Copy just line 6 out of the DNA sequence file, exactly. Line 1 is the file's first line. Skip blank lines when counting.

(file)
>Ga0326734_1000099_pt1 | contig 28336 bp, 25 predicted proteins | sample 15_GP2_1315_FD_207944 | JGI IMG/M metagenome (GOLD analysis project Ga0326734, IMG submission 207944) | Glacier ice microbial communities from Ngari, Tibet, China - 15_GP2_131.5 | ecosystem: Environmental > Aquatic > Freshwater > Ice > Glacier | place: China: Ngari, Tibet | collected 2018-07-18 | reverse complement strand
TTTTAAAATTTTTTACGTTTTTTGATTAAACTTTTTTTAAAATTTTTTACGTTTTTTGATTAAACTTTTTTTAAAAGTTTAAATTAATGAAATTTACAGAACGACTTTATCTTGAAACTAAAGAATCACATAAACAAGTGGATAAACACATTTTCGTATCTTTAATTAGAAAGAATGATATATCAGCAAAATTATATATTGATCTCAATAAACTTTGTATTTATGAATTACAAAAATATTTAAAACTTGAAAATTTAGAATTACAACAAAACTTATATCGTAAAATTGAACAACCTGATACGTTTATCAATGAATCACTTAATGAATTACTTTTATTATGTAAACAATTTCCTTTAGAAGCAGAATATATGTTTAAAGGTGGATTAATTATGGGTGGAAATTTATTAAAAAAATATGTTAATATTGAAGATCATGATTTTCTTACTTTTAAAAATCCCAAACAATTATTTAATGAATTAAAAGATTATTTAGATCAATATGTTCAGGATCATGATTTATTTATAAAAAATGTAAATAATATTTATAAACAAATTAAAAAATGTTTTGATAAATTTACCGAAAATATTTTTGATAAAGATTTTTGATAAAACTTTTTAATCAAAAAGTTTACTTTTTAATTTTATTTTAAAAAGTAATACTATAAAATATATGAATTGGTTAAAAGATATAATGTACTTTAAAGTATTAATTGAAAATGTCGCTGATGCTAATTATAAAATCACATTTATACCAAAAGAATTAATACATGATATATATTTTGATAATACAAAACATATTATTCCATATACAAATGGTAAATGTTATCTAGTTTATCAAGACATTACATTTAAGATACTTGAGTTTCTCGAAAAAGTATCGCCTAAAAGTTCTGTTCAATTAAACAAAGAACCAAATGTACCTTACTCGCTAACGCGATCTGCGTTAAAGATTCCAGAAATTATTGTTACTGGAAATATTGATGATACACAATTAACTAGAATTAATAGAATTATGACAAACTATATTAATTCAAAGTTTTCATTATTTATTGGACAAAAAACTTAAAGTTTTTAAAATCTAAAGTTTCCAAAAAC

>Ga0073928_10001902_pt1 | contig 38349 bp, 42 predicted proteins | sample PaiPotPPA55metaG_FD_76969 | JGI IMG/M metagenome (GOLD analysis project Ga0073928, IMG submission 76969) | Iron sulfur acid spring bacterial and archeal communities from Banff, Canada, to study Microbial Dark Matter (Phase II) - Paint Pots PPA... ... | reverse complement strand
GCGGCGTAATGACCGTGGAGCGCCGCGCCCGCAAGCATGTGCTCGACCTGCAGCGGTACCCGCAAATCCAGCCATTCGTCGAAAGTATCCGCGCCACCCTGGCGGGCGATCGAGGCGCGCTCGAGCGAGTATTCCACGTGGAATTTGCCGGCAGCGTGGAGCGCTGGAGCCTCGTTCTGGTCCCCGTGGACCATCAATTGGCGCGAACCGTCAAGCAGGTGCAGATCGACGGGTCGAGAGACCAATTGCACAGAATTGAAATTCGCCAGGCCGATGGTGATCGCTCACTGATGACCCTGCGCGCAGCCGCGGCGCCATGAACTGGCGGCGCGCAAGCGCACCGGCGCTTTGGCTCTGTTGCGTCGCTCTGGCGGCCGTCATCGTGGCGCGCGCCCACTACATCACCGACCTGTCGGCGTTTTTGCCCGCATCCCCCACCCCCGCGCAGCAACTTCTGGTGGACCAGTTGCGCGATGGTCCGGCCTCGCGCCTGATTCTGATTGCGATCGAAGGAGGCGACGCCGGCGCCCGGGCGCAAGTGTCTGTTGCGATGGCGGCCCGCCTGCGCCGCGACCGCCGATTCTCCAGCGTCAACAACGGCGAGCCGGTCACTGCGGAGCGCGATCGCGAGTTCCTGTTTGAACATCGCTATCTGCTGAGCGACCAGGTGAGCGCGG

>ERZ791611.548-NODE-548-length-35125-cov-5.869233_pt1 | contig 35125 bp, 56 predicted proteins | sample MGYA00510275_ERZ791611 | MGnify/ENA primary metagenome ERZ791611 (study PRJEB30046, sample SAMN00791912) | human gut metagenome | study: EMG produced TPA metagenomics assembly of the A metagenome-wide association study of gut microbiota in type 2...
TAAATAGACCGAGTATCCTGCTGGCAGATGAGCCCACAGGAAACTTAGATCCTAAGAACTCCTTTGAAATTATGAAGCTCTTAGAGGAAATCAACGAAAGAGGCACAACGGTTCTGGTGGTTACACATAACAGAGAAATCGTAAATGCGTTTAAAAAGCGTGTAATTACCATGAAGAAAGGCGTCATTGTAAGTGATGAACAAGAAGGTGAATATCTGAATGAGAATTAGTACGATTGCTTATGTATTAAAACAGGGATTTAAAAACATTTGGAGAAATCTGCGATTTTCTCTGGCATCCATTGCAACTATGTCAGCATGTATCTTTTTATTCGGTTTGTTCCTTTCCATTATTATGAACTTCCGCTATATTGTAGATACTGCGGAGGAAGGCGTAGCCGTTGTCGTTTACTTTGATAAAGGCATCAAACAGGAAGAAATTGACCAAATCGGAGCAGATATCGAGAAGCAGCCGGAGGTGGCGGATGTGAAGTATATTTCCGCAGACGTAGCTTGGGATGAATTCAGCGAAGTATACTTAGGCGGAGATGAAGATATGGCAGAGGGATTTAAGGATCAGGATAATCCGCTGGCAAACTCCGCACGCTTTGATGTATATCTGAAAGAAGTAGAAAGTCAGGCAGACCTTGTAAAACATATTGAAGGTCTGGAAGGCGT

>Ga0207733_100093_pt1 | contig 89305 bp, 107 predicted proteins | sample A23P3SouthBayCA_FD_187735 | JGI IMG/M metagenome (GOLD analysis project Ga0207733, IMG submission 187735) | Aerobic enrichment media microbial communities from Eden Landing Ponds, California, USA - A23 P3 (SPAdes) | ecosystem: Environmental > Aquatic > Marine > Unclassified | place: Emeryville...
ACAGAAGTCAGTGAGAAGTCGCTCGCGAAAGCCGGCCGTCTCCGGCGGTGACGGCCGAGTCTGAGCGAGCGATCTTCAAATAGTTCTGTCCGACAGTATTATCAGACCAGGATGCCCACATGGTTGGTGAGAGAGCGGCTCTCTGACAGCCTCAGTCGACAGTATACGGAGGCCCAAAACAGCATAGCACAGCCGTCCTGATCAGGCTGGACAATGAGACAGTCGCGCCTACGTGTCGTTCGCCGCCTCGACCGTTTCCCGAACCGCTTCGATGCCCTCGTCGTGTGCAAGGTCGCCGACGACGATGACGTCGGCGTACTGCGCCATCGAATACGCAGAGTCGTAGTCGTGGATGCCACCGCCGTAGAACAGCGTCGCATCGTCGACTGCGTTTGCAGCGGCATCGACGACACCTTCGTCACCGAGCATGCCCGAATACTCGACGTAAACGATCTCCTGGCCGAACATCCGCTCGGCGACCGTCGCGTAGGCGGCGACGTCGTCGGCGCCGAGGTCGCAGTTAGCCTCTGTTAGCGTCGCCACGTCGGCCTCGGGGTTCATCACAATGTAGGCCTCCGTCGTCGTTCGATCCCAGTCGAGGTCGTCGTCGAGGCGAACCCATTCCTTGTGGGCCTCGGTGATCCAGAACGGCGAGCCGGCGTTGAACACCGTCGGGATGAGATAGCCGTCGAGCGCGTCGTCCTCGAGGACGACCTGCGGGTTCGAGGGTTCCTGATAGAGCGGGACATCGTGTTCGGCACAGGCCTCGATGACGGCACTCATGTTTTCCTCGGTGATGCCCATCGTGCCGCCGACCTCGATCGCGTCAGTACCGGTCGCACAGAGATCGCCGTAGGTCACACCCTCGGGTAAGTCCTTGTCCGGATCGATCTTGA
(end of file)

TAAATAGACCGAGTATCCTGCTGGCAGATGAGCCCACAGGAAACTTAGATCCTAAGAACTCCTTTGAAATTATGAAGCTCTTAGAGGAAATCAACGAAAGAGGCACAACGGTTCTGGTGGTTACACATAACAGAGAAATCGTAAATGCGTTTAAAAAGCGTGTAATTACCATGAAGAAAGGCGTCATTGTAAGTGATGAACAAGAAGGTGAATATCTGAATGAGAATTAGTACGATTGCTTATGTATTAAAACAGGGATTTAAAAACATTTGGAGAAATCTGCGATTTTCTCTGGCATCCATTGCAACTATGTCAGCATGTATCTTTTTATTCGGTTTGTTCCTTTCCATTATTATGAACTTCCGCTATATTGTAGATACTGCGGAGGAAGGCGTAGCCGTTGTCGTTTACTTTGATAAAGGCATCAAACAGGAAGAAATTGACCAAATCGGAGCAGATATCGAGAAGCAGCCGGAGGTGGCGGATGTGAAGTATATTTCCGCAGACGTAGCTTGGGATGAATTCAGCGAAGTATACTTAGGCGGAGATGAAGATATGGCAGAGGGATTTAAGGATCAGGATAATCCGCTGGCAAACTCCGCACGCTTTGATGTATATCTGAAAGAAGTAGAAAGTCAGGCAGACCTTGTAAAACATATTGAAGGTCTGGAAGGCGT